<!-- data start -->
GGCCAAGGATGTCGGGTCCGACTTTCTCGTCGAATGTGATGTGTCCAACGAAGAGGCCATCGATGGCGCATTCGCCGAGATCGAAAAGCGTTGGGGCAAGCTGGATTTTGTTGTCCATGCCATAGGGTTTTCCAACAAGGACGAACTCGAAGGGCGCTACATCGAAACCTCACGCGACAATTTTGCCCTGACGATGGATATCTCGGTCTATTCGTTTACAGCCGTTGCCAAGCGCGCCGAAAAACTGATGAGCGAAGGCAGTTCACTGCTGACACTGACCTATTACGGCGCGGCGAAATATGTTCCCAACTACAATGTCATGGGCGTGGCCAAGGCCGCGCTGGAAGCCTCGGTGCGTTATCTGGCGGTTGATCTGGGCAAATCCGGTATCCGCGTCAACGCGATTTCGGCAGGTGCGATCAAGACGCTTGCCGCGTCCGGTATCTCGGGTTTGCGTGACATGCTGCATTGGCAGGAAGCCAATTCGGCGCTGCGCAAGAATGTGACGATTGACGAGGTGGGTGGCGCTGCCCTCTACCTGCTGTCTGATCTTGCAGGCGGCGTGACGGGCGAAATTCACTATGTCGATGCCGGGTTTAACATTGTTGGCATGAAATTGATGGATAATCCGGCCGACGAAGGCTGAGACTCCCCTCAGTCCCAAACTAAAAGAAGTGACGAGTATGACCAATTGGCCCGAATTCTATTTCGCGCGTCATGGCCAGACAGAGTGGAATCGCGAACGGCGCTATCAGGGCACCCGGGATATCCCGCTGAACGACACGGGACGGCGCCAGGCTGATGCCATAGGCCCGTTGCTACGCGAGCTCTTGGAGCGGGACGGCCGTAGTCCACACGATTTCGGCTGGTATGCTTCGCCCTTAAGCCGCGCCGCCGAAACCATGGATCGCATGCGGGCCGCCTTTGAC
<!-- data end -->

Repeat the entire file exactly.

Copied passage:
GGCCAAGGATGTCGGGTCCGACTTTCTCGTCGAATGTGATGTGTCCAACGAAGAGGCCATCGATGGCGCATTCGCCGAGATCGAAAAGCGTTGGGGCAAGCTGGATTTTGTTGTCCATGCCATAGGGTTTTCCAACAAGGACGAACTCGAAGGGCGCTACATCGAAACCTCACGCGACAATTTTGCCCTGACGATGGATATCTCGGTCTATTCGTTTACAGCCGTTGCCAAGCGCGCCGAAAAACTGATGAGCGAAGGCAGTTCACTGCTGACACTGACCTATTACGGCGCGGCGAAATATGTTCCCAACTACAATGTCATGGGCGTGGCCAAGGCCGCGCTGGAAGCCTCGGTGCGTTATCTGGCGGTTGATCTGGGCAAATCCGGTATCCGCGTCAACGCGATTTCGGCAGGTGCGATCAAGACGCTTGCCGCGTCCGGTATCTCGGGTTTGCGTGACATGCTGCATTGGCAGGAAGCCAATTCGGCGCTGCGCAAGAATGTGACGATTGACGAGGTGGGTGGCGCTGCCCTCTACCTGCTGTCTGATCTTGCAGGCGGCGTGACGGGCGAAATTCACTATGTCGATGCCGGGTTTAACATTGTTGGCATGAAATTGATGGATAATCCGGCCGACGAAGGCTGAGACTCCCCTCAGTCCCAAACTAAAAGAAGTGACGAGTATGACCAATTGGCCCGAATTCTATTTCGCGCGTCATGGCCAGACAGAGTGGAATCGCGAACGGCGCTATCAGGGCACCCGGGATATCCCGCTGAACGACACGGGACGGCGCCAGGCTGATGCCATAGGCCCGTTGCTACGCGAGCTCTTGGAGCGGGACGGCCGTAGTCCACACGATTTCGGCTGGTATGCTTCGCCCTTAAGCCGCGCCGCCGAAACCATGGATCGCATGCGGGCCGCCTTTGAC